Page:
Went out on my first Photography Field Trip with the Nature Photography club – it was to Orana Park, our local Wild Animal Park. And I decided to take my tripod as it was a howling norwester and I thought I might need the support and I could do with the practice.
Had a great time, got to meet some lovely people (I had only been to a couple of meetings so only knew the lady who organised it of all the people there) and I think I got some nice shots (still processing them in LR2). And I learnt lots on the trip as well!
Here are the things I managed to get right 🙂
– dressed for the occasion with good footwear
– bought sunscreen and a hat and remember to apply
– bought camera with memory card and tripod
– got there mostly on time
Here are the things I need to learn from:
– take a bottle of water in my backpack on a hot sunny windy day! – luckily there were water fountains here and there, but this was a silly thing to forget
– take a tighter fitting hat with less brim on a windy day – mine kept flying off and I nearly lost it into a pond a couple of times – the tripod was a handy arm extension to pin it down and grab it
– take tripod out of carry bag and leave bag in the car – the bag is just a bit big to fit in the top of my backpack and then its unecessary weight
– buy a monopod – much easier for walking around with – doesn’t give the same level of stability, but for what I was getting it would have done the job nicely
– remember to use the Manual Focus option on your lens in situations that require it – like trying to focus on a lioness thru fence wire
– one of the NP ladies who walked around with me for a bit gave me the above advice and also showed me how to easily change the type of focus method my camera uses – REALLY useful tip I had not got around to discovering for myself
– put the tripod BH lock knob on the left hand side of the tripod – you are probably using your right hand to focus with the camera, and this makes it LOTS easier to move and focus quickly
– REMEMBER TO LOCK THE HEAD BEFORE LETTING GO OF THE CAMERA!!! or your camera does the heart stopping flop forward and if you are extra lucky like me, crushes your finger by falling on it !
– when camera is on tripod remove neckstrap around neck – could be disastrous if you forget its there and step away from the tripod (I didnt do this, but I was > < this far away from it before I realised what could happen)
– shooting on a hot blustery windy day is hard work and tiring. Eat a good breakfast beforehand. I didnt and by 1ish I was so tired I came straight home and had a nap. Was possibly a little dehydrated as well *sigh*
– put camera height a little lower on tripod so you can see the screen on the top easily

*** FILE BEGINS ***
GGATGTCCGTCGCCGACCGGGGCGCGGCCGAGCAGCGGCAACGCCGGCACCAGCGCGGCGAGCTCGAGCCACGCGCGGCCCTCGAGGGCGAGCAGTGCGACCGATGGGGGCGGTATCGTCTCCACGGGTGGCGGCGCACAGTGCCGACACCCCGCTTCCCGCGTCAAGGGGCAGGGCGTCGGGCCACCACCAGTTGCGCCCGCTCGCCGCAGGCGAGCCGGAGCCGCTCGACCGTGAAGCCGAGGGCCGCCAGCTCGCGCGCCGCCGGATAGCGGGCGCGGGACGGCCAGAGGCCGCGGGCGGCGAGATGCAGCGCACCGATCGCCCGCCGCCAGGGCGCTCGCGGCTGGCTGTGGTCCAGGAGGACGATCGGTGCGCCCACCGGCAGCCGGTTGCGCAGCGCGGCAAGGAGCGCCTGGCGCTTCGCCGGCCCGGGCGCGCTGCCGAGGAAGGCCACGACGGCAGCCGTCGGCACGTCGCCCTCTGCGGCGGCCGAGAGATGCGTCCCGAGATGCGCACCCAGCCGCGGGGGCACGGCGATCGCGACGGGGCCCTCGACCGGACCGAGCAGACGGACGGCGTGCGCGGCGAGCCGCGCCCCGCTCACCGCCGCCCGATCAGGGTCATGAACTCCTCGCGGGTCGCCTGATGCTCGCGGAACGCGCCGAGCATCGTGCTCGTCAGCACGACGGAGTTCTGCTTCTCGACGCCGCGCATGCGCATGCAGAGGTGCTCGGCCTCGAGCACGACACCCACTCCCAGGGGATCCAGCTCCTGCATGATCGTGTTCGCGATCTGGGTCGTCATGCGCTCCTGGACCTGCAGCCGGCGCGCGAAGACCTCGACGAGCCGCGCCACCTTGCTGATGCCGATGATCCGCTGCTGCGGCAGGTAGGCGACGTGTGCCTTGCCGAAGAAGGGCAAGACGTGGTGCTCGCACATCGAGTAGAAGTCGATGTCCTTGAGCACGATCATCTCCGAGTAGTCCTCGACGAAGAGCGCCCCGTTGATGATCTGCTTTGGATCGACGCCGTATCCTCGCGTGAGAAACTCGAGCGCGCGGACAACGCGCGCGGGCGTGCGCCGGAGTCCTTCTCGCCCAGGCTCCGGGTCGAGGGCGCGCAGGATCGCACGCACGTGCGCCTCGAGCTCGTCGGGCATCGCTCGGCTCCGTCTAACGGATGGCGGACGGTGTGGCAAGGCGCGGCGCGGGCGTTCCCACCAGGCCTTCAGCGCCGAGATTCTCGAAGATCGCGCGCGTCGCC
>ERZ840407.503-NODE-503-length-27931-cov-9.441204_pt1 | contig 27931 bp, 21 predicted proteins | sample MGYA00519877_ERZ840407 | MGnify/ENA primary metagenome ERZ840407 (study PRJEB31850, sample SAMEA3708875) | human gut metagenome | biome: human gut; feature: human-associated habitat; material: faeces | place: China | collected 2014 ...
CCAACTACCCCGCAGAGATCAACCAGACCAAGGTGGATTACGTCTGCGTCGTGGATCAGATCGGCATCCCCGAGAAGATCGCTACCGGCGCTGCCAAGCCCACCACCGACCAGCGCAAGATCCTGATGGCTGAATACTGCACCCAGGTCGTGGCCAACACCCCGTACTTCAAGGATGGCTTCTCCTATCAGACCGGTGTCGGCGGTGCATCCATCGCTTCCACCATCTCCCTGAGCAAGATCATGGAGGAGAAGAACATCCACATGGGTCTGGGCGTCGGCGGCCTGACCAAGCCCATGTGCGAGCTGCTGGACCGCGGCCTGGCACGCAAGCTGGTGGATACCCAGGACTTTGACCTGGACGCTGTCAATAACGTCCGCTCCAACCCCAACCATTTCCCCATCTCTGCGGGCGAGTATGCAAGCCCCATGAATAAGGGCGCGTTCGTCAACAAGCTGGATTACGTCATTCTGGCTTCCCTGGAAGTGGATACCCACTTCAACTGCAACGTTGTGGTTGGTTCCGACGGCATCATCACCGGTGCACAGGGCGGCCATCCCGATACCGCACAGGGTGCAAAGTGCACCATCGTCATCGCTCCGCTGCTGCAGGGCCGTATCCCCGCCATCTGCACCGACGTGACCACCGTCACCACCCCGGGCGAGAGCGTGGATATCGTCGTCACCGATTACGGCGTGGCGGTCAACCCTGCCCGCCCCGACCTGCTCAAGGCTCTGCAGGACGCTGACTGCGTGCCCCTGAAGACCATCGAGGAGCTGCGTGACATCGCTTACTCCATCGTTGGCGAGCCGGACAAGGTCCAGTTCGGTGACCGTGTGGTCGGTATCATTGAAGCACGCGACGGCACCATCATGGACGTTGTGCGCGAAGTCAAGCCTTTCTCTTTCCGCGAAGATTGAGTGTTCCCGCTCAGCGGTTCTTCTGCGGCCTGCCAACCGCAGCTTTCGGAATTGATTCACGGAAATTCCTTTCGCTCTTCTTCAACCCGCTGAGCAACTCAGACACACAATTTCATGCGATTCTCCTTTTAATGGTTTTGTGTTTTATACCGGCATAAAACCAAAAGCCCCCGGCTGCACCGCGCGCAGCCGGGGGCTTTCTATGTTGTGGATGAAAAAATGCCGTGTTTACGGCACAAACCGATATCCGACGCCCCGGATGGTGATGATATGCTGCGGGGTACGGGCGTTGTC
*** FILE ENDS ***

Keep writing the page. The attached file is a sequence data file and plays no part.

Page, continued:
– CHECK CAMERA SETTINGS ON GETTING IT OUT AND TURNING ON FIRST THING – I didn't do this and its a useful thing I had read somewhere as good practice, and I learned the hard way why on this shoot as I didn't do the check, and I ended up shooting in Av mode with ISO 1000 – not a *major* issue but all my pix are much grainier than they needed to be because I forgot this first step.
Other good things I got out of the day:
– I totally adore my 70-200mm F4 IS lens, its fantastic, and not at all too heavy to carry around for a couple of hours walking
– if you stand on tippy toe and lean allllllllllllllllllllllllllllllllll the way forward, you can stretch out from the first barrier, and rest your lens hood on the top of the glass walls of the meerkat enclosure and get the shot of the meerkat that you otherwise wouldn’t have got as the glass was in the way – probably works for the otter enclosure as well, and Im sure you aren’t sposed to
– I found the gibbons/monkeys fairly uninteresting – and the endless hooting from one of the gibbon family was *incredibly* loud and annoying – I felt sorry for the staff having to put up with that on a daily basis
– if you wait until after the immediate excitement of an animal feed, everyone else departs for more exciting areas, and you get LOTS more space and time to take photos without tripping over children and prams, tho I did find that asking politely before setting up and taking up space meant I had no issues (that I was aware of)
– the ducks were incredibly used to humans – not tame so much as habituated, one of them jumped up on the lunch table next to ours and took a bite out of the sandwich of the lady while she was trying to eat out of it herself, and I have some fabulous pix of this – it hung around long enough for us to laugh and point and then a couple of us grabbed our cameras.
– be patient, wait just a little longer and you might just get the opportunity for a better shot
– Lightroom2 is really cool but *quite* involved – I am currently fumbling my way through it, starting with the pix I took on this field trip, so a photo post is coming but might take me a few days. Probably followed up by a series of Lightroom2 posts as I begin to figure it out – but I have a sekrit weapon! Scott Kelby LR2 book which is so far an excellent resource, and Im really glad I bought it!
So far I have setup a catalog, and a collection, and learned out to pick out keepers and rejects and how to discard the rejects and save hard drive space, and edited my first image (the meerkat above)